1School of Earth, Atmospheric and Environmental Science, University of Manchester, Manchester, UK
2Paul Scherrer Institut, Laboratory of Atmospheric Chemistry, CH-5232, Villigen, PSI, Switzerland
3Department of Physics, National University of Ireland, University Road, Galway, Ireland
4University of Birmingham, Division of Environmental Health and Risk Management, Birmingham, UK
5Department of Physics, University of Wales, Swansea, Singleton Park, Swansea, UK
Abstract. Aerosol number concentrations and size distributions from 3 nm to 20 µm diameter were measured at the Mace Head Atmospheric Research Station, Co. Galway, Ireland, a coastal site on the eastern seaboard of the north Atlantic Ocean. Both on and offline size resolved aerosol composition measurements were also made using an Aerodyne Aerosol Mass Spectrometer (AMS) and ion chromatographic analysis of daily samples collected using a Micro-Orifice Uniform Deposit Impactor (MOUDI). Particle number concentrations, size distributions and AMS measurements were determined at 7 and 22 m above ground level to investigate local effects on the aerosol size distribution induced by the tidal zone. During periods of new particle formation ultrafine particle number concentrations are large and variable, however, outside these periods no variability in particle number was observed at any size, nor was the particle composition variable. Analysis of particle size distributions show that within each air mass observed particle number concentrations were very consistent. During anticyclonic periods and conditions of continental outflow Aitken and accumulation mode were enhanced by a factor of 5 compared to the marine sector, whilst coarse mode particles were enhanced during westerly conditions. Baseline marine conditions were rarely met at Mace Head during NAMBLEX and high wind speeds were observed for brief periods only.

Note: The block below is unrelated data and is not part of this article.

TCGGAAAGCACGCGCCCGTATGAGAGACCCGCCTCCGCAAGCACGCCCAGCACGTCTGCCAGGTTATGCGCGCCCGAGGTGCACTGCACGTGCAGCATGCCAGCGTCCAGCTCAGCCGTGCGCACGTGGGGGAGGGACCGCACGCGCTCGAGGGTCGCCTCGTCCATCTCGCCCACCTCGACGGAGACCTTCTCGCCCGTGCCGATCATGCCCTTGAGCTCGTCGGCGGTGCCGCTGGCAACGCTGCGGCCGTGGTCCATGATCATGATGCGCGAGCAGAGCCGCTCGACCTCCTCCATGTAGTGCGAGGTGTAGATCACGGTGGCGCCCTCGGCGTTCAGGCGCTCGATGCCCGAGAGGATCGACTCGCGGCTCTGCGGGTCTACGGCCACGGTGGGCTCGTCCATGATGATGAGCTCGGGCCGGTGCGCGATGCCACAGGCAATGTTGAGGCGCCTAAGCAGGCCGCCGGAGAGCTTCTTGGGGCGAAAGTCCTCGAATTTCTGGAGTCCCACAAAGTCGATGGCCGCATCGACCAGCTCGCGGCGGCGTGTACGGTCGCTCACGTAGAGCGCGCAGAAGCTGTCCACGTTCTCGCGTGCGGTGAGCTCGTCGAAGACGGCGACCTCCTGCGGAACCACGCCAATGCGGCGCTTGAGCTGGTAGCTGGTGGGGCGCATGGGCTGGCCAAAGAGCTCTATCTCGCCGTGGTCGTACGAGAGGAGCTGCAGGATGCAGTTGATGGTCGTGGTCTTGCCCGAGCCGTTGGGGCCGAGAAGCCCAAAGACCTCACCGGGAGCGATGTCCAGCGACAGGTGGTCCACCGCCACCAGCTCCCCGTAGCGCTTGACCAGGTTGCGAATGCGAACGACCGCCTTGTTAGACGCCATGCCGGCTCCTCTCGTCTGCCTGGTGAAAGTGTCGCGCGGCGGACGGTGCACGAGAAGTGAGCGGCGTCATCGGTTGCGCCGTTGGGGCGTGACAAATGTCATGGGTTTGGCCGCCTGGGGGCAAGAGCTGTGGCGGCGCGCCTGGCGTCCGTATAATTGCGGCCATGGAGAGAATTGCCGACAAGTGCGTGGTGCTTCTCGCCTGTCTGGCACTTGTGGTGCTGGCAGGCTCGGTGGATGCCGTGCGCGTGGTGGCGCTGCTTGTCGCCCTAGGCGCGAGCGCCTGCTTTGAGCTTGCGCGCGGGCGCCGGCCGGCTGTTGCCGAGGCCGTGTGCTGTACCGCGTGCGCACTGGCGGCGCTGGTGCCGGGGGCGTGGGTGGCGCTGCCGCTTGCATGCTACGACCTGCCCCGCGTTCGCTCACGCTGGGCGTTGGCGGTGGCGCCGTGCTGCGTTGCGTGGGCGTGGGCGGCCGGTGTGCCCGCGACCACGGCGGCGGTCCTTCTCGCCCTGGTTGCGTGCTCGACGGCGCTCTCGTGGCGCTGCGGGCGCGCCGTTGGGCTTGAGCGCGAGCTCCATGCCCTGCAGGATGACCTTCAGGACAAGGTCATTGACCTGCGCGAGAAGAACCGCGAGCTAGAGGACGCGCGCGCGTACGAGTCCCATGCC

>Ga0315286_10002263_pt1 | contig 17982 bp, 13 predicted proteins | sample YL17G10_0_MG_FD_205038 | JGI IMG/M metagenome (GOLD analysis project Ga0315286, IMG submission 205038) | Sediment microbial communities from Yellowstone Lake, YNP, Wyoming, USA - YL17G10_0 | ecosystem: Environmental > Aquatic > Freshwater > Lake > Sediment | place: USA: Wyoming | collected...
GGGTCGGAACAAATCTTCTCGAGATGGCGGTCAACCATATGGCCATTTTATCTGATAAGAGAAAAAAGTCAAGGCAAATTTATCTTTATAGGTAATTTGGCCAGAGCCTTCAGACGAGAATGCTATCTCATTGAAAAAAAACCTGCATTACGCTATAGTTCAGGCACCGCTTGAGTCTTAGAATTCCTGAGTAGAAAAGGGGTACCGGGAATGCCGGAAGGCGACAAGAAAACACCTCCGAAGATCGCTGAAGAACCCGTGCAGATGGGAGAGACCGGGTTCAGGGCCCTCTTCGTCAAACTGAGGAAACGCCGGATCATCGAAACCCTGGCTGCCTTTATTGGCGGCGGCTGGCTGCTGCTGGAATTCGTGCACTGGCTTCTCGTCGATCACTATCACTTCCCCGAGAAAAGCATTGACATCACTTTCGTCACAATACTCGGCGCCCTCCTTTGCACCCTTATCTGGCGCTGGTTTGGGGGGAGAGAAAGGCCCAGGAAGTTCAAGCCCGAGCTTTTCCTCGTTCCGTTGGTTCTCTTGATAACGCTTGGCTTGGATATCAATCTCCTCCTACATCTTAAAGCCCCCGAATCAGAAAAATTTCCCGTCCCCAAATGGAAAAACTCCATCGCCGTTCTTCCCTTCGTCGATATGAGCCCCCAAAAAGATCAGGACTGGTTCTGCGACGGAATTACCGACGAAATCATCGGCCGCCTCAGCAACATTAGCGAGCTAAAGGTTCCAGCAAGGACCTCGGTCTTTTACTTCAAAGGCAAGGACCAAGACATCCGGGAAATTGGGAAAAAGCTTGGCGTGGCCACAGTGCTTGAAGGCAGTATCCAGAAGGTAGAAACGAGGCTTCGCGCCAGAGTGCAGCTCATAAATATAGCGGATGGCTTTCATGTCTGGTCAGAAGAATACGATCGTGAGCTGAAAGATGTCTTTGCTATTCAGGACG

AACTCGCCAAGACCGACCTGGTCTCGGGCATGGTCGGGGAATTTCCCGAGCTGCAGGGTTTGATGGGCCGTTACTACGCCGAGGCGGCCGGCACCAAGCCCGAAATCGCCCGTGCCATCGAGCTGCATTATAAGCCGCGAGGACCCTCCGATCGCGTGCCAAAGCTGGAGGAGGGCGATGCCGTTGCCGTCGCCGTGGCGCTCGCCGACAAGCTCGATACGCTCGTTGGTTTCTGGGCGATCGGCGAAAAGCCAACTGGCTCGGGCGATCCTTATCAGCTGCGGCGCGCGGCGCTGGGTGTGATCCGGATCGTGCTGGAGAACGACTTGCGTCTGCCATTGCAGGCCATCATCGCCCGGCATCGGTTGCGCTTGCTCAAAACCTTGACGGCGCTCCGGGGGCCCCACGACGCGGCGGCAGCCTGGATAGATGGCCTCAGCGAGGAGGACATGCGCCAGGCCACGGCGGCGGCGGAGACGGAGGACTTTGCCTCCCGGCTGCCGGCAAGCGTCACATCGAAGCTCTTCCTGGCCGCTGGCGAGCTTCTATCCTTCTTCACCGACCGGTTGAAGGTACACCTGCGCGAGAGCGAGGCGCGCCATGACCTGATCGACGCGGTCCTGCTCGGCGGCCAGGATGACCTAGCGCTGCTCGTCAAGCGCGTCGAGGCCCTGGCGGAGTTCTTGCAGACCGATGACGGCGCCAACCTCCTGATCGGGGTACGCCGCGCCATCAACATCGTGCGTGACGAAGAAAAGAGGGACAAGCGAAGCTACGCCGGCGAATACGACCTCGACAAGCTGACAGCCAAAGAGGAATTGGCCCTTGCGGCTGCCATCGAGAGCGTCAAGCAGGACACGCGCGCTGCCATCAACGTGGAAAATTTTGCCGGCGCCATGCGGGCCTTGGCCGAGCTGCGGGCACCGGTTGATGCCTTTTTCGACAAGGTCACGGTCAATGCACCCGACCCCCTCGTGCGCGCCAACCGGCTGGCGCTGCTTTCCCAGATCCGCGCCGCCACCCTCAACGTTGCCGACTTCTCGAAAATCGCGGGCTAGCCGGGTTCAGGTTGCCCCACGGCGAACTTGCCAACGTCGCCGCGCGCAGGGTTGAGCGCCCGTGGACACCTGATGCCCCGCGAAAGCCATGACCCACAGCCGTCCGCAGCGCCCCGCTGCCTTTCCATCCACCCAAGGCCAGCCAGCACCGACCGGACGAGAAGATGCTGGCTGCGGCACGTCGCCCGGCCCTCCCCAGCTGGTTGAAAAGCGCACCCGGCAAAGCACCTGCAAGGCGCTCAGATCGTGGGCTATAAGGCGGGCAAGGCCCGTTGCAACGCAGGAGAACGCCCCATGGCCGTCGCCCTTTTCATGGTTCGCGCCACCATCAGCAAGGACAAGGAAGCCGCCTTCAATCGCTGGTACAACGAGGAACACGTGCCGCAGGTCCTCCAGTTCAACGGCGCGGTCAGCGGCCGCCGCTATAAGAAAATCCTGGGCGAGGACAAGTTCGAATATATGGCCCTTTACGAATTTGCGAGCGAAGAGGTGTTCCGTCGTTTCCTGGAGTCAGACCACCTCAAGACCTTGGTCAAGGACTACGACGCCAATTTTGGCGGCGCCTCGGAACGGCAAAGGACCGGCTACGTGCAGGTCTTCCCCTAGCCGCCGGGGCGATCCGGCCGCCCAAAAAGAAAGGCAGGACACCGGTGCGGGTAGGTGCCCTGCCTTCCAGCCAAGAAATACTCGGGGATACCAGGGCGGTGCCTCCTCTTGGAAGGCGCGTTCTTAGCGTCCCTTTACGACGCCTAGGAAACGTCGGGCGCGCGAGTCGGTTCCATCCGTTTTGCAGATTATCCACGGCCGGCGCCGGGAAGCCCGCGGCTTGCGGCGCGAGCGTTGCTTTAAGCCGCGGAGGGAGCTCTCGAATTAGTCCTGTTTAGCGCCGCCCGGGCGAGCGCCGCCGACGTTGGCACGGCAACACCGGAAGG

Loss rates of gaseous species to aerosol surfaces were calculated for a range of uptake coefficients. Even when the accommodation coefficient is unity, lifetimes of less than 100 s were never observed and rarely were lifetimes less than 500 s. Diffusional limitation to mass transfer is important in most conditions as the coarse mode is always significant, we calculate a minimum overestimate of 50% in the loss rate if this is neglected and so it should always be considered when calculating loss rates of gaseous species to particle surfaces. HO2 and HOI have accommodation coefficients of around 0.03 and hence we calculate lifetimes due to loss to particle surfaces of 2000 s or greater. Aerosol composition measurements using the AMS show accumulation mass modes of acidified sulphate and organic material, both of which have the same shape and are centred at around 350 nm vacuum aerodynamic diameter, implying an internal mixture. The organic and sulphate are approximately equally important, though the mass ratio varies considerably between air masses. Mass spectral fingerprints of the organic fraction in polluted conditions are similar to those observed at other locations that are characterised by aged continental aerosol. Even in marine conditions a background concentration of between 0.5 and 1 µg m−3 of both organic and sulphate was observed. Key differences in the mass spectra were observed during the few clean periods but were insufficient to ascertain whether these changes reflect differences in the source fingerprint of the organic aerosol. However, in an accompanying paper (Dall'Osto et al., 2005) periods of organic dominated aerosol particles were also observed and could be separated from the aged continental aerosol. The coarse mode was composed of sea salt and showed significant displacement of chloride by nitrate and to a lesser extent sulphate in polluted conditions.